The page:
He held open auditions on Sundays at Studio One, cataloguing a glut of recordings by now-legendary artists including Bob Marley and the Wailers (originally just the Wailers), Toots and the Maytals and Studio One's houseband The Skatalites. He also mentored roots-reggae patriarch Burning Spear, Sugar Minott, producer Lee "Scratch" Perry, etc…

Bob Marley and The Wailers (in its various incarnations) are the most recognized ska/rock steady/reggae group, ever. They signed on with Dodd in 1963, and stayed into rock steady's cool-down (1967: legend has it that rock steady grew from the necessity to dance a little slower during the summer heat). Dodd managed, owned sole recording rights and provided notoriously little pay to all of his artists (20 pounds per recorded side).

Although the pay wasn't much, Marley found a literal home at Dodd's studio. He slept in a back room of the same building where "Simmer Down," his Jamaican topper telling the rude bwois to calm down, was recorded in 1964. The Wailers began recording with Dodd's meld of jazz-turned-ska greats, the Skatalites in Studio One. Running along "Simmer Down's" theme, 1965 felt "One Love" vibe at the door, Marley pleading for peace and unity, as the rudies raged harder outside. The Wailers soon abandoned Studio One to continue their rocky road under the guidance of various managers/producers, including "Scratch" Perry.

When Studio One opened, Perry was Dodd's whatever-man, he did a little A&R work, oversaw some recording sessions, learned how to produce and sometimes he'd get a minute behind the mic. He soon opened his own rival studio/store (Upsetter Records), truly jumpstarting and forwarding reggae, although artists rarely liked his deals any more than Dodd's.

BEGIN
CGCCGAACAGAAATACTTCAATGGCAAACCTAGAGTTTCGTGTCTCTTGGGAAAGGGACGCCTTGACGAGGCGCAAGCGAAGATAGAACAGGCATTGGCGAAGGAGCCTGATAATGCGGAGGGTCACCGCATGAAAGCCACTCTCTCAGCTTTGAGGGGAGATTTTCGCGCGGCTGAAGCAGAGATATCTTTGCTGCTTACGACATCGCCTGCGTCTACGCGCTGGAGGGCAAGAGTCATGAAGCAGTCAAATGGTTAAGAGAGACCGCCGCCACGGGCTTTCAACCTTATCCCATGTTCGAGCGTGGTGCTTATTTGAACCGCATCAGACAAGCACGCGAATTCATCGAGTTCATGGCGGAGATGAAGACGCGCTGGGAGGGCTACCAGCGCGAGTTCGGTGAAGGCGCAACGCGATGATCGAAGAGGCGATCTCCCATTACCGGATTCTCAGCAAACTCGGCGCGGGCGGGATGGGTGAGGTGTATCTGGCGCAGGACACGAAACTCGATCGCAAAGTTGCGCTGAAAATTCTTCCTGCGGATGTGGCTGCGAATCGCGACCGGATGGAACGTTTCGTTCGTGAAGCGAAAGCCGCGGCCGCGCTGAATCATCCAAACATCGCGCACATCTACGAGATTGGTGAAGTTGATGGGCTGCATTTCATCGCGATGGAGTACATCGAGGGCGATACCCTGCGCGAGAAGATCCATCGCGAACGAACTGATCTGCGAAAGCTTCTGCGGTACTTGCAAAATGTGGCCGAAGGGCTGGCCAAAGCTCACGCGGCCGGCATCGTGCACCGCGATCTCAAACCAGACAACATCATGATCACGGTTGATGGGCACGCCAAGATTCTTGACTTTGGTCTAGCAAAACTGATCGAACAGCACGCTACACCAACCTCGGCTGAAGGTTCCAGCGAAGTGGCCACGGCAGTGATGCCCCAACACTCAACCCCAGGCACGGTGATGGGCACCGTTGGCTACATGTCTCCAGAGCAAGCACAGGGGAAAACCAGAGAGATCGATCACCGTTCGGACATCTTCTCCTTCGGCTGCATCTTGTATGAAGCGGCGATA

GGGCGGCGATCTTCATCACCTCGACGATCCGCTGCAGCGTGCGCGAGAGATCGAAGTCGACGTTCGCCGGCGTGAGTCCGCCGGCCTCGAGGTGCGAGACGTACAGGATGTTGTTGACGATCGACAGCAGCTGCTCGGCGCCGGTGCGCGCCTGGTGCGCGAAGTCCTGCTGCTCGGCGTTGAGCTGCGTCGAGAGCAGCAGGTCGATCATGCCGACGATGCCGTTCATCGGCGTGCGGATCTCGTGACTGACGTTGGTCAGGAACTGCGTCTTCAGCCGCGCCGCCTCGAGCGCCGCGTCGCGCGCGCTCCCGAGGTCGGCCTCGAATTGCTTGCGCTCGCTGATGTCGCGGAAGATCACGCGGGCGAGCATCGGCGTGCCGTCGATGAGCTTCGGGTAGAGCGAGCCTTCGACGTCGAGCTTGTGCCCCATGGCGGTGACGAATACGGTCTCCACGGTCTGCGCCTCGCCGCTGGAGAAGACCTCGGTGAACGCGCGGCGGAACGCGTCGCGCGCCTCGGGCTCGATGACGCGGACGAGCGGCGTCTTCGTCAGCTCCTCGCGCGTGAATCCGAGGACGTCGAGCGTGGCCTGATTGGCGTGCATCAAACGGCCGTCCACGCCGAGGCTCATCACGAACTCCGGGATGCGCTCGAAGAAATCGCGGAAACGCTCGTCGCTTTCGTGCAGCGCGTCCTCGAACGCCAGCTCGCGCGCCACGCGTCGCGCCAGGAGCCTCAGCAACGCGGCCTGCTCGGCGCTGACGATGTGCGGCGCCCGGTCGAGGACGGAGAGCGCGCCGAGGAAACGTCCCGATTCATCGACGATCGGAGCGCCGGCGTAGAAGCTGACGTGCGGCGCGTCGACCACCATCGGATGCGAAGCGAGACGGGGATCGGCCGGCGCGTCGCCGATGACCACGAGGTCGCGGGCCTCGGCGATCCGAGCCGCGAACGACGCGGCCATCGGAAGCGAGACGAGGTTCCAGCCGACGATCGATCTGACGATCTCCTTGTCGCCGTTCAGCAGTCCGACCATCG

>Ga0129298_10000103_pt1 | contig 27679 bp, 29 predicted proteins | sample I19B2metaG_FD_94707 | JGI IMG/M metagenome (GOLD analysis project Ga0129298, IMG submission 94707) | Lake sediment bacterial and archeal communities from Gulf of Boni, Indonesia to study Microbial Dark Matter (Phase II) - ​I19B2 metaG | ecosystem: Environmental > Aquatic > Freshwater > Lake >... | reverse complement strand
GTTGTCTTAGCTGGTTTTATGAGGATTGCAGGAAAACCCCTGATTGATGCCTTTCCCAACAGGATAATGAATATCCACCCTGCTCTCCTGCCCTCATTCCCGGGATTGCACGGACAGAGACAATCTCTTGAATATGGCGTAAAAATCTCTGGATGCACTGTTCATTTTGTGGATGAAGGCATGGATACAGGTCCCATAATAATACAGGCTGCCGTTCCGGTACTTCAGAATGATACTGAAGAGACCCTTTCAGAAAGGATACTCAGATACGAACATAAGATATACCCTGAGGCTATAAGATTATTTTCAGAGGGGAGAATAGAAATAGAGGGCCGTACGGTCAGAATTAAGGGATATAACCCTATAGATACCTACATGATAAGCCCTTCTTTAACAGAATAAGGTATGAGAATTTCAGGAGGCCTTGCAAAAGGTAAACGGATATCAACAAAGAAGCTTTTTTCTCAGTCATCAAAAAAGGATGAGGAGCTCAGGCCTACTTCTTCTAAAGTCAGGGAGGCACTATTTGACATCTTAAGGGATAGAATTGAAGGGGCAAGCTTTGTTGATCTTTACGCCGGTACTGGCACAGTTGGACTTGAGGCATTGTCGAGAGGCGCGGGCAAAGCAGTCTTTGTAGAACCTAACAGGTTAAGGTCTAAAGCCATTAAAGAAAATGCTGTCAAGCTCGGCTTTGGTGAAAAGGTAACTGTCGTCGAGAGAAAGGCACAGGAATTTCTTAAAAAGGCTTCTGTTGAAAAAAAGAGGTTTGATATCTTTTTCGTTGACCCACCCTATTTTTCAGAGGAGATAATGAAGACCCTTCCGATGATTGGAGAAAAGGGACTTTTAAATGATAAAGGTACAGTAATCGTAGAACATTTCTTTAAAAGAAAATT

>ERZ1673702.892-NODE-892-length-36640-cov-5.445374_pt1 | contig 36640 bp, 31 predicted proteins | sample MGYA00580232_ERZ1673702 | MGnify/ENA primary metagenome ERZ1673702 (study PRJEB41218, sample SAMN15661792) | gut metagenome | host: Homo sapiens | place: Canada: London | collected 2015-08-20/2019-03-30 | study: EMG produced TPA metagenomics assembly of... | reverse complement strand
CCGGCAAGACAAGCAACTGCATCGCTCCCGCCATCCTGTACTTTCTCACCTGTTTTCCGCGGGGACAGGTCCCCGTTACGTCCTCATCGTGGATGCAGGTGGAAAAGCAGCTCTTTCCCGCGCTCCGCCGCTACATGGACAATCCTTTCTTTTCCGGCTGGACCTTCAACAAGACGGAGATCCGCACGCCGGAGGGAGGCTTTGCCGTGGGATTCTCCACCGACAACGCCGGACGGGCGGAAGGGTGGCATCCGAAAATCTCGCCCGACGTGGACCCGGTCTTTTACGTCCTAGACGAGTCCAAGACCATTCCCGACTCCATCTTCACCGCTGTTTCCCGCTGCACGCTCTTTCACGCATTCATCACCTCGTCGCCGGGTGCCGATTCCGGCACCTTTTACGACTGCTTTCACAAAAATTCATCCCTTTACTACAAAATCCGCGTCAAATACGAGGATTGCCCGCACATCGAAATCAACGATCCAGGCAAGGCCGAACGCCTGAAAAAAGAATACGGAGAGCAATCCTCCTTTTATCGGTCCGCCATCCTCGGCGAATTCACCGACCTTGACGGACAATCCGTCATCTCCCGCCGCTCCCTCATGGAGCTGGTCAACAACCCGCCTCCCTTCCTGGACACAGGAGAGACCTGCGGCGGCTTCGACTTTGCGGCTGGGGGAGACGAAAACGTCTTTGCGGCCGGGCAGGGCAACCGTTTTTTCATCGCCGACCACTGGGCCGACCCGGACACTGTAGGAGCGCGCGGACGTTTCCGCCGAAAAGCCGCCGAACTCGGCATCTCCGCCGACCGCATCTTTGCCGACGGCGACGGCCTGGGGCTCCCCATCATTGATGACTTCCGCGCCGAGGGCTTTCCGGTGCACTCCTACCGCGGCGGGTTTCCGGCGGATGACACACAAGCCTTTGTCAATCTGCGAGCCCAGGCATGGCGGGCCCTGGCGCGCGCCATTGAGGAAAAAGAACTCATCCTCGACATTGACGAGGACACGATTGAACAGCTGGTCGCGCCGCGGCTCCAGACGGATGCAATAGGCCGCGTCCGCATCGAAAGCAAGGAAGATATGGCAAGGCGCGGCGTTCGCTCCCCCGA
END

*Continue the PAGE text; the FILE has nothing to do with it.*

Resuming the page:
He produced Bob Marley and the Wailers for a while (Hits include: "Duppy Conqueror," "Small Axe" and "Soul Rebel"), introduced them to his Upsetters, timed by the future Wailers' backbone duo (1970; brother drum-and-bass team, bassist Aston "Family Man" Barrett and drummer Carlton Barrett officially join the Wailers). Scratch is notorious for his vibrant, could-go-anywhere dubs and gummy reggae basslines in heavy doses. He continues today as the most unpredictable producer in the game.

By birthing and exporting Jamaica's popular musics to the world, Dodd also inspired American musics. Interesting, since American-R&B drove Jamaica's early Sound Systems, leading to ska.

Clement Dodd's business dealings mar his past to a degree as he aggressively pushed for money and song rights. But, while keeping so much for himself, he also gave so much to music.

Jambands are more rings than branches on the R&B tree. So, It's not surprising that they love to borrow reggae's bounce returned home; the Grateful Dead loved an irie riddim to reset the mood. American and European ska fanatics might never have been satisfied with their music availability without Dodd's pioneering efforts, The Clash would have just been punks and America's battle-rap would have only been rap without inspiration from the toasting at those sound clashes Dodd helped found.